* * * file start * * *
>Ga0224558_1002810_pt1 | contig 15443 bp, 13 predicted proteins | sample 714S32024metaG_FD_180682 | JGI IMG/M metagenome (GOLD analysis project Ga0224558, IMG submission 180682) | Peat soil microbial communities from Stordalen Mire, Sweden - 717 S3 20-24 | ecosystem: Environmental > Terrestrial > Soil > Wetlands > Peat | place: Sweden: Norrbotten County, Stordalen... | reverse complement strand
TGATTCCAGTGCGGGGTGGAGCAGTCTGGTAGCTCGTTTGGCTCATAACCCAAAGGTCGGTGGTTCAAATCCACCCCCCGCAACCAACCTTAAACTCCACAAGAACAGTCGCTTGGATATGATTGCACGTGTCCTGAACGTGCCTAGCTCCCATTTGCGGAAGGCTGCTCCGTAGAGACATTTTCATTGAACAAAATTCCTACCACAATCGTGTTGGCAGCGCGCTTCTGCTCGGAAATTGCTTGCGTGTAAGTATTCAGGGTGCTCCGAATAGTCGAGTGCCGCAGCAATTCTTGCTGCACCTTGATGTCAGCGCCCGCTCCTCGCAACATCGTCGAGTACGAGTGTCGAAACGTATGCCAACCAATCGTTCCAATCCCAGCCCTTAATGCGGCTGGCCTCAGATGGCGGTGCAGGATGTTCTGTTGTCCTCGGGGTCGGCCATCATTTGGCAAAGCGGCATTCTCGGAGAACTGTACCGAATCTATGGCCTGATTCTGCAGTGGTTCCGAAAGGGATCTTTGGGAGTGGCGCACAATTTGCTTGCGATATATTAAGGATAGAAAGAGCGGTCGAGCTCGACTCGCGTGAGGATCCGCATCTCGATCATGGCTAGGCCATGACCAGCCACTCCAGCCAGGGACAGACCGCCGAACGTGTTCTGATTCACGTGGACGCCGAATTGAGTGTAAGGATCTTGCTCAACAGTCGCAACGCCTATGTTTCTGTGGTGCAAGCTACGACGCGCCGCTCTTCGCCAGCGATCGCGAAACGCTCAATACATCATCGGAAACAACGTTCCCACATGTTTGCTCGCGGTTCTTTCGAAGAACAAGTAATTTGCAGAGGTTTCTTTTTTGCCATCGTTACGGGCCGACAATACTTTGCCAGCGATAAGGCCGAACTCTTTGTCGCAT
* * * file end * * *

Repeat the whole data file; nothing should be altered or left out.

>Ga0224558_1002810_pt1 | contig 15443 bp, 13 predicted proteins | sample 714S32024metaG_FD_180682 | JGI IMG/M metagenome (GOLD analysis project Ga0224558, IMG submission 180682) | Peat soil microbial communities from Stordalen Mire, Sweden - 717 S3 20-24 | ecosystem: Environmental > Terrestrial > Soil > Wetlands > Peat | place: Sweden: Norrbotten County, Stordalen... | reverse complement strand
TGATTCCAGTGCGGGGTGGAGCAGTCTGGTAGCTCGTTTGGCTCATAACCCAAAGGTCGGTGGTTCAAATCCACCCCCCGCAACCAACCTTAAACTCCACAAGAACAGTCGCTTGGATATGATTGCACGTGTCCTGAACGTGCCTAGCTCCCATTTGCGGAAGGCTGCTCCGTAGAGACATTTTCATTGAACAAAATTCCTACCACAATCGTGTTGGCAGCGCGCTTCTGCTCGGAAATTGCTTGCGTGTAAGTATTCAGGGTGCTCCGAATAGTCGAGTGCCGCAGCAATTCTTGCTGCACCTTGATGTCAGCGCCCGCTCCTCGCAACATCGTCGAGTACGAGTGTCGAAACGTATGCCAACCAATCGTTCCAATCCCAGCCCTTAATGCGGCTGGCCTCAGATGGCGGTGCAGGATGTTCTGTTGTCCTCGGGGTCGGCCATCATTTGGCAAAGCGGCATTCTCGGAGAACTGTACCGAATCTATGGCCTGATTCTGCAGTGGTTCCGAAAGGGATCTTTGGGAGTGGCGCACAATTTGCTTGCGATATATTAAGGATAGAAAGAGCGGTCGAGCTCGACTCGCGTGAGGATCCGCATCTCGATCATGGCTAGGCCATGACCAGCCACTCCAGCCAGGGACAGACCGCCGAACGTGTTCTGATTCACGTGGACGCCGAATTGAGTGTAAGGATCTTGCTCAACAGTCGCAACGCCTATGTTTCTGTGGTGCAAGCTACGACGCGCCGCTCTTCGCCAGCGATCGCGAAACGCTCAATACATCATCGGAAACAACGTTCCCACATGTTTGCTCGCGGTTCTTTCGAAGAACAAGTAATTTGCAGAGGTTTCTTTTTTGCCATCGTTACGGGCCGACAATACTTTGCCAGCGATAAGGCCGAACTCTTTGTCGCAT